5/29/24 - Teachers and Parents - Keep your kids sharp during the summer with the ad-free, full-content, unlimited students, subscription version of MrNussbaum.com. Use the code SUMMERFUN for 15 percent off! Click "Sign up" in the upper right corner. Join thousands of teachers, parents, and students who enjoy the site with no distractions and tons more content and options! Only $24.65 per year.


Remove ad

This page describes the history and power of the Ottoman empire.

Ottoman Empire

Battle of Nicopolis

1396 Battle of Nicopolis

Barbary Pirates Important Places

Barbary Pirates Home | Barbary Coast | Algiers | Tunis | Tripoli | Palma | Grenada | Ottoman Empire

Reign From 1299 - 1922

The Ottoman, or Turkish Empire was one of the most powerful empires to ever exist. Its reign lasted approximately 623 years from 1299 to 1922. The Ottoman Empire even fought in World War I. Through much of its history it controlled the entire middle east, much of eastern Europe, and the Barbary coast of north Africa. While the Ottoman Empire is commonly associated with the religion of Islam, it was actually a multi-ethnic, multi-religious empire that served as a crucial link between the western and eastern world.

Golden Age of the Ottoman Empire

The golden age of the Ottoman Empire occurred after the conquest of Constantinople (Turkey) in 1453. With the conquest of Constantinople, the Ottoman Empire became the primary military and territorial power in the Mediterranean region. The empire soon extended its influence throughout eastern Europe and northern Africa and gained control of the valuable shipping routes in the Mediterranean Sea. Additional conquests in the 1500's in central and southern Europe and north Africa earned the Ottoman Empire control of modern day Hungary, Yugoslavia, parts of Italy and other central European territories, as well as Spanish-controlled ports in north Africa such as Algiers and Tunis.

Control of the Mediterranean Sea and Silk Road

From these north African ports, Barbary Pirates attacked and plundered European trade vessels in the Mediterranean Sea and sold the prisoners in the thriving Christian slave markets of Morocco, Tunisia, Libya, and Algeria. European powers, which relied heavily on the Mediterranean Sea as a link between European markets and Asian markets, were forced to pay expensive tributes for safe passage. Furthermore, the Ottoman Empire controlled the land route (Silk Road) through the Middle East that connected the two continents.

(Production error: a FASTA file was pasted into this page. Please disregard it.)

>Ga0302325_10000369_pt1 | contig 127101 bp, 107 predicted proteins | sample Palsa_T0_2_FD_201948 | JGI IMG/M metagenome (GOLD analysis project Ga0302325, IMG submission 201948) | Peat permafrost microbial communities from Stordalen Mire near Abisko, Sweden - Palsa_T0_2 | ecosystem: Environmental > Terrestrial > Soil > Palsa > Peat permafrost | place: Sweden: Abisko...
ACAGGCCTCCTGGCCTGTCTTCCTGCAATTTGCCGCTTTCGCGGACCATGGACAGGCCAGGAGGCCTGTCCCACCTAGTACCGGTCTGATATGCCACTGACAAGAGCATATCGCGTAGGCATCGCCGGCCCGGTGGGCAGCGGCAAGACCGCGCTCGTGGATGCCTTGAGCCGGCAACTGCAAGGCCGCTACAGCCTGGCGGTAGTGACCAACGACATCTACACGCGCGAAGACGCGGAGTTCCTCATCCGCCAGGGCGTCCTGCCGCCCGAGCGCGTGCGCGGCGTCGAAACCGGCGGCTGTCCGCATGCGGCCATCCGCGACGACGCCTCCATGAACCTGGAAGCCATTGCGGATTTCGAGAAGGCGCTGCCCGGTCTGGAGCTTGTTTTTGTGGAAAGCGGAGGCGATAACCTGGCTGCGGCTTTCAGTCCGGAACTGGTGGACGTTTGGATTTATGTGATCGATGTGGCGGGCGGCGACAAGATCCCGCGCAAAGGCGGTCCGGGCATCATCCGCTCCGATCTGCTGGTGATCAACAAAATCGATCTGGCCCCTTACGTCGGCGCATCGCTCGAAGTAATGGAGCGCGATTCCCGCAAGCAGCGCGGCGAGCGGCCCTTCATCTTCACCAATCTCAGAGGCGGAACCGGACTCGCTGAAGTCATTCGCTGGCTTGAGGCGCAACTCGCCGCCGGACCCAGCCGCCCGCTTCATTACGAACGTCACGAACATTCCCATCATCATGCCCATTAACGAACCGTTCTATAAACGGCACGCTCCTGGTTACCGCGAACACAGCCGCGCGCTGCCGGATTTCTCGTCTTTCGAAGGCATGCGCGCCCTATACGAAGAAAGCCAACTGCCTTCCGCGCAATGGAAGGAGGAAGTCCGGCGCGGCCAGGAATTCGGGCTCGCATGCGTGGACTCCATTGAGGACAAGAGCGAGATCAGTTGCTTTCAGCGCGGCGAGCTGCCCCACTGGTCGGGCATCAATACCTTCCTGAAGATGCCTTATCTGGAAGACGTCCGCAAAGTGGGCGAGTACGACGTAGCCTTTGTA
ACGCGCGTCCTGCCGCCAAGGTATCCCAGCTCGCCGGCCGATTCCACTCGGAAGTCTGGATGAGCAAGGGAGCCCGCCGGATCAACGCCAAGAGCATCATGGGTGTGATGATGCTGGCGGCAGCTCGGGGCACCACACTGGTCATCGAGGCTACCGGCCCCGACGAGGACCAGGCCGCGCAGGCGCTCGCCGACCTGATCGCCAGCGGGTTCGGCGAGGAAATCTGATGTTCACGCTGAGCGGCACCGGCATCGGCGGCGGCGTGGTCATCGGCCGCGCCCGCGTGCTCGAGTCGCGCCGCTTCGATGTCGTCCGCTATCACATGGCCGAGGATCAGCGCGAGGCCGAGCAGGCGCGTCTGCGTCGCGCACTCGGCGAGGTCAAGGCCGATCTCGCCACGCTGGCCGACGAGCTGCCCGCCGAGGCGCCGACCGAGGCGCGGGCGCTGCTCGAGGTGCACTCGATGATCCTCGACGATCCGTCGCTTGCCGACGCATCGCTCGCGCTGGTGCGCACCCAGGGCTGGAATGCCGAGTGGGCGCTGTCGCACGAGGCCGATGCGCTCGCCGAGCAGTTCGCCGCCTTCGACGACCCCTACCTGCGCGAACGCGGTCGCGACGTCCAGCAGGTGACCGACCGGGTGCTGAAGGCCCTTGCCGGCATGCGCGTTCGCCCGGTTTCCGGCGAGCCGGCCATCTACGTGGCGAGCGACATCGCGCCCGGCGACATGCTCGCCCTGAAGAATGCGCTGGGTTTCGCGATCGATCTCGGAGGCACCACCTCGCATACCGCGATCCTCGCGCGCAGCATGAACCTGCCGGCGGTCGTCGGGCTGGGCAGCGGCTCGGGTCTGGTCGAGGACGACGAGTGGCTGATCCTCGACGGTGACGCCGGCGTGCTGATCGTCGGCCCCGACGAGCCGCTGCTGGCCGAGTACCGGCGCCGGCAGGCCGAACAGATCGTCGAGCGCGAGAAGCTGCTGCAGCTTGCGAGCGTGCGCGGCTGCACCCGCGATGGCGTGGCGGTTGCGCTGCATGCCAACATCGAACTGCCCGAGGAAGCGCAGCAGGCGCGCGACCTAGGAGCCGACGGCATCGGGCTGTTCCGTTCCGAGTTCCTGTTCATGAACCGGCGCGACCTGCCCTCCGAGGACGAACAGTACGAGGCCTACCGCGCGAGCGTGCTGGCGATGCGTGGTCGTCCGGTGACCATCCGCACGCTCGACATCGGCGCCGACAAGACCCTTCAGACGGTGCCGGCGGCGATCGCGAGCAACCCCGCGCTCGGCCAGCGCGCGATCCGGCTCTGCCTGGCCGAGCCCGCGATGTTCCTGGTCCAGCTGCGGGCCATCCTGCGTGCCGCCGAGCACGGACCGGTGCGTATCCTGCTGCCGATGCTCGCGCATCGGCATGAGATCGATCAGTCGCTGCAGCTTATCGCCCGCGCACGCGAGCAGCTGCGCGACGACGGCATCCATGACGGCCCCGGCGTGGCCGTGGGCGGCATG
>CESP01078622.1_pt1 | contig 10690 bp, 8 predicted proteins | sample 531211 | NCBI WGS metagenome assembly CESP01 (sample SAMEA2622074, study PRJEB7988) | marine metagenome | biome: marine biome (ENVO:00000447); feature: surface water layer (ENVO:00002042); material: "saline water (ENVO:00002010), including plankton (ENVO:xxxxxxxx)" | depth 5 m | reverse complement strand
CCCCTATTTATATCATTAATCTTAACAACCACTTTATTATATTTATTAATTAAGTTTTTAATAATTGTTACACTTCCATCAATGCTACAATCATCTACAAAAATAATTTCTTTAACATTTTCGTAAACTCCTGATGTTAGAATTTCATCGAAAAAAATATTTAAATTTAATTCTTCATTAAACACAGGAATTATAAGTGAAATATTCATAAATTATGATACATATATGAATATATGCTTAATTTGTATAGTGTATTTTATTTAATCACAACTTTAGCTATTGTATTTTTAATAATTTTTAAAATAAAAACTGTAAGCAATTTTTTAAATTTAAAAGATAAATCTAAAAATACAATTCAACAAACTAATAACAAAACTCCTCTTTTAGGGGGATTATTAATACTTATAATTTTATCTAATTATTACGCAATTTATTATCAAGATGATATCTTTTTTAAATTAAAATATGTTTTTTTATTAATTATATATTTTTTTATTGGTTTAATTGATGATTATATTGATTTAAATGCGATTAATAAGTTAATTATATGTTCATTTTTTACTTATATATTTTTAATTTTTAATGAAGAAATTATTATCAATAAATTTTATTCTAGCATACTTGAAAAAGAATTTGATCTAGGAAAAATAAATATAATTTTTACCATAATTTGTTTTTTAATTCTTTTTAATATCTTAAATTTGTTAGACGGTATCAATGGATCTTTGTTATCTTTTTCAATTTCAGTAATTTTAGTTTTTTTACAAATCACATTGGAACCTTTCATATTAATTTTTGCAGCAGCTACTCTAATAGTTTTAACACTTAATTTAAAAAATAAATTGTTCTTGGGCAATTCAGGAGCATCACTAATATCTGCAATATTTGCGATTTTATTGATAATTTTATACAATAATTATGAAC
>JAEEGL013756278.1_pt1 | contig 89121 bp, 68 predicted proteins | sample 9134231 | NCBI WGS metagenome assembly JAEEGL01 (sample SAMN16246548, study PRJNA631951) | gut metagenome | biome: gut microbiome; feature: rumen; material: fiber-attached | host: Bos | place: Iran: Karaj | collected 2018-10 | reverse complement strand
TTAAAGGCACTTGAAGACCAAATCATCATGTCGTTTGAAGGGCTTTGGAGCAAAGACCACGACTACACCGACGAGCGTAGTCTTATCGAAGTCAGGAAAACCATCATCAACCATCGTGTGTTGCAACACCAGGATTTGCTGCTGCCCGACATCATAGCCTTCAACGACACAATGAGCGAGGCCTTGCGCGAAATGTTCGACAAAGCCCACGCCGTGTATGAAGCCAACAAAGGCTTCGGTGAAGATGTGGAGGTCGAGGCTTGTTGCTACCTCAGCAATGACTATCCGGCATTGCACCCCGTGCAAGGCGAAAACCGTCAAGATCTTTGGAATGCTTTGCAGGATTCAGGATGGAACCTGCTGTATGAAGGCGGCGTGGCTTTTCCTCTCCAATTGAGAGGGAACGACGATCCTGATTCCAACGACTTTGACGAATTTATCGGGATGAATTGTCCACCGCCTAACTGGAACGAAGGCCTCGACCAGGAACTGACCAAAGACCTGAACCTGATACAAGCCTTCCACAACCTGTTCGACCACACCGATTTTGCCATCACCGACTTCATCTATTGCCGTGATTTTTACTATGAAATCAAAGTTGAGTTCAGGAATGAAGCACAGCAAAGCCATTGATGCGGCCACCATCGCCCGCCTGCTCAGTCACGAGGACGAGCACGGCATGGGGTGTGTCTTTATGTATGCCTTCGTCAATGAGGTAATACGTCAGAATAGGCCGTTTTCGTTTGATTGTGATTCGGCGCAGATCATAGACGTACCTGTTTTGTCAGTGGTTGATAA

The Beginning of the End

The Ottoman Empire, however, began to decline in the late 16th century, when European powers began to find alternative routes to trade markets in Asia. As Spanish treasure ships unloaded gold and silver by the ton from their conquests in the new world, the Ottoman currency declined in value, which had severe consequences for the Ottoman economy. Furthermore, European powers in southern Europe formed an alliance in an attempt to extract the Ottomans from their grip on the Mediterranean. In addition, the Ottoman Empire lost control over their ports in North Africa, which began to operate as independent states. By 1683, the era of Ottoman expansion was over and the empire fell into stagnation before free falling into total decline.

1683 Siege of Vienna

1683 Siege of Vienna


By the 1700's, the Ottoman Empire was in full decline as it fell behind the European powers in military strength and technology and began to lose significant territory in its western borders. Its once formidable government became unstable and lost the ability to maintain rule over its vast territory. The Ottoman military suffered from numerous revolts and no longer had the authority to recruit. Throughout the 1800's, Ottoman influence was being challenged on its western front in Austria, Russia, and southern Europe, and on its eastern front in Iran. The constant encroachment by foreign nations and its inability to maintain the massive military power necessary to defend its borders were too much for the continued existence of the empire. By this time, under the rule of the Three Pashas, the Ottoman Empire made one last attempt to regain parts of its lost empire by joining the Central Powers in World War I. Following the eventual defeat of the Central Powers, the Ottoman Empire faced dissolution and its territory was formally divided in 1922 at the Treaty of Sevres. The dissolution of the empire resulted in the independence of Syria, Jordan, Turkey, Iraq, Yemen, Saudi Arabia, Jordan, Lebanon and other nations that make up the Middle East.


Click on the Interactive Map to navigate to a PIRATE haven

Barbary Pirates Interactive Map


Remove ad

Related activities


Remove ad